PE0342. FISK JUBILEE SINGERS, 1909-11. (E.U.) Document DOCD-5533, recorded 1909-11. Final sealed copy - 714298553321
“In an account of her years as assistant director of the Fisk Jubilee Singers, Ella Sheppard, a gifted musician who had been enslaved as a child, recalled one of the student ensemble’s earliest excursions outside Nashville, only a handful of years after the Civil War. The singers were all students at Fisk University, a school for emancipated former slaves. They were stranded at a rural train station with Ms. Sheppard and their director, a white abolitionist named George White, when an angry mob arrived. In the face of the white men’s fury, the students began to sing. ‘One by one, the riotous crowd left off their jeering and swearing and slunk back until only the leader stood near Mr. White and finally took off his hat’, Ms. Sheppard wrote. ‘The leader begged us, with tears falling, to sing the hymn again’. They have been bringing audiences to tears for the last 150 years with their renditions of the spirituals first sung by enslaved Americans before the Civil War.
Fisk University opened its doors in 1866, shortly after the end of the Civil War. It was run by white abolitionist missionaries and operated in the barracks of an abandoned military hospital in Nashville. From its founding, Fisk faced immense financial difficulties, and each year its prospects for survival were worse than the year before. During the fall of 1871, with the school on the verge of collapse, George White struck on the idea of forming a traveling company of his best singers. He felt sure that abolition-minded audiences along the route of the old Underground Railroad could hardly help reaching into their pockets to support the school, once they heard his students sing. Audiences were spellbound. ‘All of a sudden, there was no talking’, the musicologist Horace Boyer noted of a performance in 1871, the year the ensemble was formed. ‘They said you could hear the soft weeping’.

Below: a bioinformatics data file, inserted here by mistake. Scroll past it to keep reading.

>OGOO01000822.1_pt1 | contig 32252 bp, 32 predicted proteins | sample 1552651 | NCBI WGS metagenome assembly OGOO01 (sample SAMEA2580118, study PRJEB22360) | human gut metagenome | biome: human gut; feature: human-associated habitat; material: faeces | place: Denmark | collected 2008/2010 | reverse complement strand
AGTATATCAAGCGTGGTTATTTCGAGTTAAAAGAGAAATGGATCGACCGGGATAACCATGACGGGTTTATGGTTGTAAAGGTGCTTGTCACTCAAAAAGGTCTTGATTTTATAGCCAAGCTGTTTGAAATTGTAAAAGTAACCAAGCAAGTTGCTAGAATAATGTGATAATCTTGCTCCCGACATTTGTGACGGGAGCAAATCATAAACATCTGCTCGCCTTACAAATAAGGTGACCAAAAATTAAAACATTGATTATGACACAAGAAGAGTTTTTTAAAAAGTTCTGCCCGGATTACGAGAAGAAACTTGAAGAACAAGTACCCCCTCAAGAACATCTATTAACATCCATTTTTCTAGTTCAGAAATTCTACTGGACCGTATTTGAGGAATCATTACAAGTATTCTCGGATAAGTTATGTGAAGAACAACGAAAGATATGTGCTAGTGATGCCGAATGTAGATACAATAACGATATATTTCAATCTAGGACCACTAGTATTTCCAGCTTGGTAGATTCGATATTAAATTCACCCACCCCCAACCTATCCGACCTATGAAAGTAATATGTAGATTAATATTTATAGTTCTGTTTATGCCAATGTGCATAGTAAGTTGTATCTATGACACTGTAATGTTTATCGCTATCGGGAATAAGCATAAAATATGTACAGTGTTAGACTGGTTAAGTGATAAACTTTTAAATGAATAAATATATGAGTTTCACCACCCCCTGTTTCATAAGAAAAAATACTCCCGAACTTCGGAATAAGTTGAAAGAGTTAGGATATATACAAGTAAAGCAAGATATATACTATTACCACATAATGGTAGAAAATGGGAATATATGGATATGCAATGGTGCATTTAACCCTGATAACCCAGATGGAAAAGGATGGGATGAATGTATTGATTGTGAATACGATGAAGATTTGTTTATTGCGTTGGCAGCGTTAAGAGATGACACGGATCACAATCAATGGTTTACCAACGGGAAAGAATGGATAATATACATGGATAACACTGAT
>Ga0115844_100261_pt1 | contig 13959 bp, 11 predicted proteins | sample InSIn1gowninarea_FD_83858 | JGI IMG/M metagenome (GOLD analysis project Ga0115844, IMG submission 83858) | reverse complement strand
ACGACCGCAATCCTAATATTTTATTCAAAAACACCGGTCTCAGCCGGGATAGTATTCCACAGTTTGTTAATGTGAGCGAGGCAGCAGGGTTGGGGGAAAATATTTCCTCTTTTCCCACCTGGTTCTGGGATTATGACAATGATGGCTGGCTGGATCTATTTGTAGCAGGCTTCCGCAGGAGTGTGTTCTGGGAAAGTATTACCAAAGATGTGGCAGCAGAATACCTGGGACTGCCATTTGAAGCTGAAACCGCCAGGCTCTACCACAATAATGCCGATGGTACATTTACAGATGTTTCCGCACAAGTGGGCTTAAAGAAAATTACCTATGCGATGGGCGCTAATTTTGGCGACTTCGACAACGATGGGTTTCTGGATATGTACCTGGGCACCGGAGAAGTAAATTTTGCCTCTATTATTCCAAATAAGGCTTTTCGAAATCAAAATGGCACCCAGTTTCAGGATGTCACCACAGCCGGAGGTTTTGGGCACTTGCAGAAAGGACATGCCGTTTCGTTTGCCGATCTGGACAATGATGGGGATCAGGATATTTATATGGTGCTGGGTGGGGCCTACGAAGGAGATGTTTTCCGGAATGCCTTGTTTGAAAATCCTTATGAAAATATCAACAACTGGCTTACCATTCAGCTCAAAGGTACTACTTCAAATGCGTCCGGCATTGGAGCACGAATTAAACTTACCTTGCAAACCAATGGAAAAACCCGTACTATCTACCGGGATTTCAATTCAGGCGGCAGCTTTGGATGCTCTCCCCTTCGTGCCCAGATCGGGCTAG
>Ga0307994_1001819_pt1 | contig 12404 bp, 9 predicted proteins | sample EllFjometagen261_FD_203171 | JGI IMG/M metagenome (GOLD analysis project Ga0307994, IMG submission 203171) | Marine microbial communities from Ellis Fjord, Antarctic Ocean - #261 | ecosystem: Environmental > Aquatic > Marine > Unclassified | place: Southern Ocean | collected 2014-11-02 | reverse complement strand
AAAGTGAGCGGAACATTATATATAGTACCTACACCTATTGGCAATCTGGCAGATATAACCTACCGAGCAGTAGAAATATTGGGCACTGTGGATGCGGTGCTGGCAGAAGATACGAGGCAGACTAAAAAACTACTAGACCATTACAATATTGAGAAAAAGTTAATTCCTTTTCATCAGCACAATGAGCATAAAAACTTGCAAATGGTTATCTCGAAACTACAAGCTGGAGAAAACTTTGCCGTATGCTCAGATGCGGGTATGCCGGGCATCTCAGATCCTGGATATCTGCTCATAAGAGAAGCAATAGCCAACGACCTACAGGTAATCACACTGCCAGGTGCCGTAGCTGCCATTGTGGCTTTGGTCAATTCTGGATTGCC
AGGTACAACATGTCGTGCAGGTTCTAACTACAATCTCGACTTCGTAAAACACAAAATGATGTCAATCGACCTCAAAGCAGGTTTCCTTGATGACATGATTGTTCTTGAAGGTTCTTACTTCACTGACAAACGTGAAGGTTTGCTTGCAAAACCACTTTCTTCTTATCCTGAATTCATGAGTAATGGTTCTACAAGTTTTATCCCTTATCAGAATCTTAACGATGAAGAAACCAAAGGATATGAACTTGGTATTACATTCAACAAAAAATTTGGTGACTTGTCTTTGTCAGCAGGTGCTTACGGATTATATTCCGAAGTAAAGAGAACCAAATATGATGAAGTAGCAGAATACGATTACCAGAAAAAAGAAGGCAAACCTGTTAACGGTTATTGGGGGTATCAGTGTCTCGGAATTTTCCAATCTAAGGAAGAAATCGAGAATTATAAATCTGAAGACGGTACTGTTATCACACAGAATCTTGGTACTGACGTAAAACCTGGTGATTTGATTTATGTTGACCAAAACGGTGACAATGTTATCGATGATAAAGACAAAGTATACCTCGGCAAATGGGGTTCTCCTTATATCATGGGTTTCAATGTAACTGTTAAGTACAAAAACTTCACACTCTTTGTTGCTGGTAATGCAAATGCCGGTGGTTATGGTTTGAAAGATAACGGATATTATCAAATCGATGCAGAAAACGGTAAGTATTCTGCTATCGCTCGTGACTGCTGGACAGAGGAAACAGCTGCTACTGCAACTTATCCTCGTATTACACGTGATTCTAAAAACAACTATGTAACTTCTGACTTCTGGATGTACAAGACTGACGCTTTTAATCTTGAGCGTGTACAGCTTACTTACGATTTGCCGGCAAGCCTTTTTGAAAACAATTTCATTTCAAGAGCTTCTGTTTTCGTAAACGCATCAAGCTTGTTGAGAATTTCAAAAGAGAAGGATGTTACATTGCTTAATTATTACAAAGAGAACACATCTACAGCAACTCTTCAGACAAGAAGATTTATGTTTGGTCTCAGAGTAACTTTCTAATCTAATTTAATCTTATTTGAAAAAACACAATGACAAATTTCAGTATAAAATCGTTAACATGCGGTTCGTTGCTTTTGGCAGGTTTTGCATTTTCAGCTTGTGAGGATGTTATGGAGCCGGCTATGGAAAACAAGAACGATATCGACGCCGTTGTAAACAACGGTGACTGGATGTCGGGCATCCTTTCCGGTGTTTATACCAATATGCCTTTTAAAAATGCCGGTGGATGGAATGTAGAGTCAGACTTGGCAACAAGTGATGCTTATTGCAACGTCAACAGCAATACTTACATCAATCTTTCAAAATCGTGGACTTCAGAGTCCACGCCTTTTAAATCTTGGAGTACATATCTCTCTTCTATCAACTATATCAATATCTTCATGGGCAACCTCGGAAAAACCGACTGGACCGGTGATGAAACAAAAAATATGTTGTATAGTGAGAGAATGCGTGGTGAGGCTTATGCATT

Throughout their travels, the artistry and technical skill of these former slaves captivated, and in many cases shamed, white audiences. And the beauty of the ‘slave songs’ themselves made it clear to everyone who heard them that Black Americans had developed their own emotionally rich and creatively diverse culture, despite the unthinkable deprivation, brutality and trauma of slavery.
In the process, the Fisk Jubilee Singers also built the foundation for what we now think of as American music.”
- Margaret Renkl, THE NEW YORK TIMES, Oct. 4, 2021